Juvenile lawhttps://indianexpress.com/article/cities/delhi/juvenile-law/

Juvenile law

SC reserves verdict on maintainability of Swamy’s PIL

The Supreme Court on Wednesday reserved its verdict on whether BJP leader Subramanian Swamy’s PIL seeking interpretation of the juvenile law was maintainable or not even as Swamy claimed his petition was not centered around the juvenile accused in the December 16 gangrape incident in Delhi.

“We will first decide the maintainability of your (Swamy) special leave petition and,if we agree,only then we will hear you on merit,” said a bench led by Chief Justice P Sathasivam. The court added that it would pronounce its order within a week.

During the proceedings,Additional Solicitor General Sidharth Luthra,appearing for the Centre,opposed Swamy’s petition,contending that the former Union minister could not be permitted to intervene in a criminal case,particularly when he was not associated with the Delhi gangrape case in any manner.

“Allowing a third party to intervene in a criminal case will open a Pandora’s box. His petition is individual-centric and he has narrated such details about the juvenile accused in the gangrape case which are not available to anyone since proceedings at the Juvenile Justice Board are not open court proceedings. Narration of details is also not in sync with the Juvenile Justice Act,” asserted Luthra.


Appearing for the juvenile accused,senior advocate Anoop Bhambani also questioned Swamy’s locus (legal authority) in the case and argued that his petition was not maintainable since Swamy was neither the complainant,nor a witness or related to the victim or the accused.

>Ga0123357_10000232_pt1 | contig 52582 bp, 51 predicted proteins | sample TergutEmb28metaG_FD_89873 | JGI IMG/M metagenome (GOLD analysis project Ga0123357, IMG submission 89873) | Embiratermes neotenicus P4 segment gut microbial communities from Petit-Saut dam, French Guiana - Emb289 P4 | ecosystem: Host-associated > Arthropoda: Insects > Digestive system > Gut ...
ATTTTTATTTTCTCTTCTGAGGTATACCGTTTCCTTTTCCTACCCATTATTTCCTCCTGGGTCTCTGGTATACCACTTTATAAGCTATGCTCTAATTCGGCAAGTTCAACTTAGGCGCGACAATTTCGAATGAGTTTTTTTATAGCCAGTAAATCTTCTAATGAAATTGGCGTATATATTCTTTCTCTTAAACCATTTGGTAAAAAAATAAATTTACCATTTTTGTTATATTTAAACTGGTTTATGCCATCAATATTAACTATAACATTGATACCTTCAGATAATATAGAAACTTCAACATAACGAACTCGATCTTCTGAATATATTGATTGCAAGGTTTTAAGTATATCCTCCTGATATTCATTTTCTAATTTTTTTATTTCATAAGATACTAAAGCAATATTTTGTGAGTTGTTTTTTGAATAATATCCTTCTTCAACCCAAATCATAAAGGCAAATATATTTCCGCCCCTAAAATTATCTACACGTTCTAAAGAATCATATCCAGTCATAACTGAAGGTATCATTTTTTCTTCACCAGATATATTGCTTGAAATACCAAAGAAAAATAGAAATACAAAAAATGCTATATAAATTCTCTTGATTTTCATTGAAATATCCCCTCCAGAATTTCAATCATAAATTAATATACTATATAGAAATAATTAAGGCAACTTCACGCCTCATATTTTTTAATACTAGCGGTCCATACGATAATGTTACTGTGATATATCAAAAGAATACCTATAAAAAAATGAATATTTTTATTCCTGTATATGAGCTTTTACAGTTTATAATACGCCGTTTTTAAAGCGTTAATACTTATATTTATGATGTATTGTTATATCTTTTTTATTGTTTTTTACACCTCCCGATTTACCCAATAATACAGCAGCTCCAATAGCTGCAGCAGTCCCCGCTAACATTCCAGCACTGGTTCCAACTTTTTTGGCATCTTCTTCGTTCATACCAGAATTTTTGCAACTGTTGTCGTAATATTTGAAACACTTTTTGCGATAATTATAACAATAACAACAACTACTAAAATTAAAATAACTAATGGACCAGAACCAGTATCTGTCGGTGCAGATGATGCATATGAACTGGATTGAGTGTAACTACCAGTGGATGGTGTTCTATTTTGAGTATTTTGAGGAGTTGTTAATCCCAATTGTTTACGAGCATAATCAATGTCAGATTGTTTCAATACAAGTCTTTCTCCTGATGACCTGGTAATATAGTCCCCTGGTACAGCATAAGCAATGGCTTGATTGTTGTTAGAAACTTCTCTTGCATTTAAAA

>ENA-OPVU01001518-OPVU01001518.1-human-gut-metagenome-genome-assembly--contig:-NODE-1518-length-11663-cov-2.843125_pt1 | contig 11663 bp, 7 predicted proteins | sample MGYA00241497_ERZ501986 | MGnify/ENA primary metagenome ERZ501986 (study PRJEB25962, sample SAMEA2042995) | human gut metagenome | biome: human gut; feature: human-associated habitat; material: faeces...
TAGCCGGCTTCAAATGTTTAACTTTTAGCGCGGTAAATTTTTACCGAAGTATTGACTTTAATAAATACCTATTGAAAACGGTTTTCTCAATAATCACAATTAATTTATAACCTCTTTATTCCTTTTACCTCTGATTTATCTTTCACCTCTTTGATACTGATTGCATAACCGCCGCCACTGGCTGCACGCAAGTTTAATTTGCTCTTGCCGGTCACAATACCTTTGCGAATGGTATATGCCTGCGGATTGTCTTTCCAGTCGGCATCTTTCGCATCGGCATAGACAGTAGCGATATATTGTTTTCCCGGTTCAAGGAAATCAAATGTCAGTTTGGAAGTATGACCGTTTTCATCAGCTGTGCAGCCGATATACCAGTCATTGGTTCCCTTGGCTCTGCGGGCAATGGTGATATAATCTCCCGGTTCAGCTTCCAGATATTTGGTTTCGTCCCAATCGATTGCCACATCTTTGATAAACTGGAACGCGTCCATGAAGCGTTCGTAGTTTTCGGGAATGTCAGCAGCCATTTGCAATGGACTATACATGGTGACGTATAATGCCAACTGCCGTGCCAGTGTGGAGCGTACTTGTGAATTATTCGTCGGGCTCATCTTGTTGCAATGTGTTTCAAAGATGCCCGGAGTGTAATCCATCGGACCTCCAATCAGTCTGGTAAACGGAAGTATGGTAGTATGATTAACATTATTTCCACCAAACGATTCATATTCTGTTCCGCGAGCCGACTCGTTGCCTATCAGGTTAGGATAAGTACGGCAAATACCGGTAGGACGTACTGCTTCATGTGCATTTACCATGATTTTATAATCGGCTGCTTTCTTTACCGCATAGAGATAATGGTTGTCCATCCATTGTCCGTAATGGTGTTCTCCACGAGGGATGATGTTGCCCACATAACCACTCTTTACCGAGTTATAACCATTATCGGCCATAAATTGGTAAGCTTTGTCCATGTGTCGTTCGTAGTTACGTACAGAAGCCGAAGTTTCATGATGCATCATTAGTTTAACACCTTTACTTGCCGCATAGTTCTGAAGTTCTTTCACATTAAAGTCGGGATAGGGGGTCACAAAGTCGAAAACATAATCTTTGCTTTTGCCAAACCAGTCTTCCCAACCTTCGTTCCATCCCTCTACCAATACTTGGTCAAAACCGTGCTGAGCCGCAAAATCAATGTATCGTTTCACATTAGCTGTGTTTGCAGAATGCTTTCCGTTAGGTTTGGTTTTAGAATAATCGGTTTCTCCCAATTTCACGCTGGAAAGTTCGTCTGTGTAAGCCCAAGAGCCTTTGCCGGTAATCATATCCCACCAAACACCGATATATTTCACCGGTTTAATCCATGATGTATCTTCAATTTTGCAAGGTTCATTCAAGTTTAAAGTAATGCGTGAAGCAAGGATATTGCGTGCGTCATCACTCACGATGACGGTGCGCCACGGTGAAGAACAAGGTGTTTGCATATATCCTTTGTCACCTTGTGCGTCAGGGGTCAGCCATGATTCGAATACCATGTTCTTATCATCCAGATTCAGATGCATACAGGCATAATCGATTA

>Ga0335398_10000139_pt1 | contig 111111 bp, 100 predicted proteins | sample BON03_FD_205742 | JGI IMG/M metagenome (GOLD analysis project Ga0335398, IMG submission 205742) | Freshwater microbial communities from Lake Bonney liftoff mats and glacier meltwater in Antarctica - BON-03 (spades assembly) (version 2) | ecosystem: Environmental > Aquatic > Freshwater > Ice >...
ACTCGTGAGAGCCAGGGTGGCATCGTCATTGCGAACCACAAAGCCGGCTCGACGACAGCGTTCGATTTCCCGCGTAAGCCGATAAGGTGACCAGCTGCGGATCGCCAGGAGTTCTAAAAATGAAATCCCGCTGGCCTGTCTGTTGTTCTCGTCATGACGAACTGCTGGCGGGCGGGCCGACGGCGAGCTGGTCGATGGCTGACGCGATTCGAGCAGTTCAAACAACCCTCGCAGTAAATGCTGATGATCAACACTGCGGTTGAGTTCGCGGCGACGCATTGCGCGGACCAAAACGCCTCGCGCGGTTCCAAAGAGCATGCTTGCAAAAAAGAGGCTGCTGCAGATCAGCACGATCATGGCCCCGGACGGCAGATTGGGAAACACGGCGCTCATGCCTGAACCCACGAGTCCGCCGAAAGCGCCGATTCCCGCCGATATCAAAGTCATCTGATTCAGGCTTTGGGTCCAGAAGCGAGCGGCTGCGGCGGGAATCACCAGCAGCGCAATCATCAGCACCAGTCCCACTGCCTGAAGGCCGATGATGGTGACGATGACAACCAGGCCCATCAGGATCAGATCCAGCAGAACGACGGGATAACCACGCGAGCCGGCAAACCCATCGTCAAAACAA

He added that if Swamy’s petition raised questions over juvenility,then the issue had already been settled by a three-judge SC bench in a recent verdict,upholding all the provisions of the Act. “This petition is,however,centered around my client,” said Bhambani.

The court then asked Swamy as to why he impleaded the juvenile accused in his petition and whether he could be allowed to intervene in the pending criminal proceeding.

Swamy then clarified that his petition was not individual-centric and the reference to the juvenile accused was merely an illustration. Denying that he wanted to be a third party in the proceedings against the juvenile accused,Swamy,on his part,said the Centre’s bid to question maintainability of his petition should be dismissed as it was not raised at the first given opportunity in the Delhi High Court.

Referring to a provision of the Juvenile Justice Act,he said it was “badly drafted” and so he wanted an interpretation of the definition in such a manner so as to bring it in consistency with the UN Conventions on Rights to Child.

Swamy had moved the court demanding a judicial interpretation of the Act since the objective of the Act,he claimed,could never have been to protect persons like the juvenile accused in the gangrape case.

Challenging the “straitjacket” formula to provide immunity to all juvenile accused since they are less than 18 years of age,Swamy’s petition said this “bland” classification was arbitrary and unreasonable and devoid of any just and fair treatment to the rights of the victim.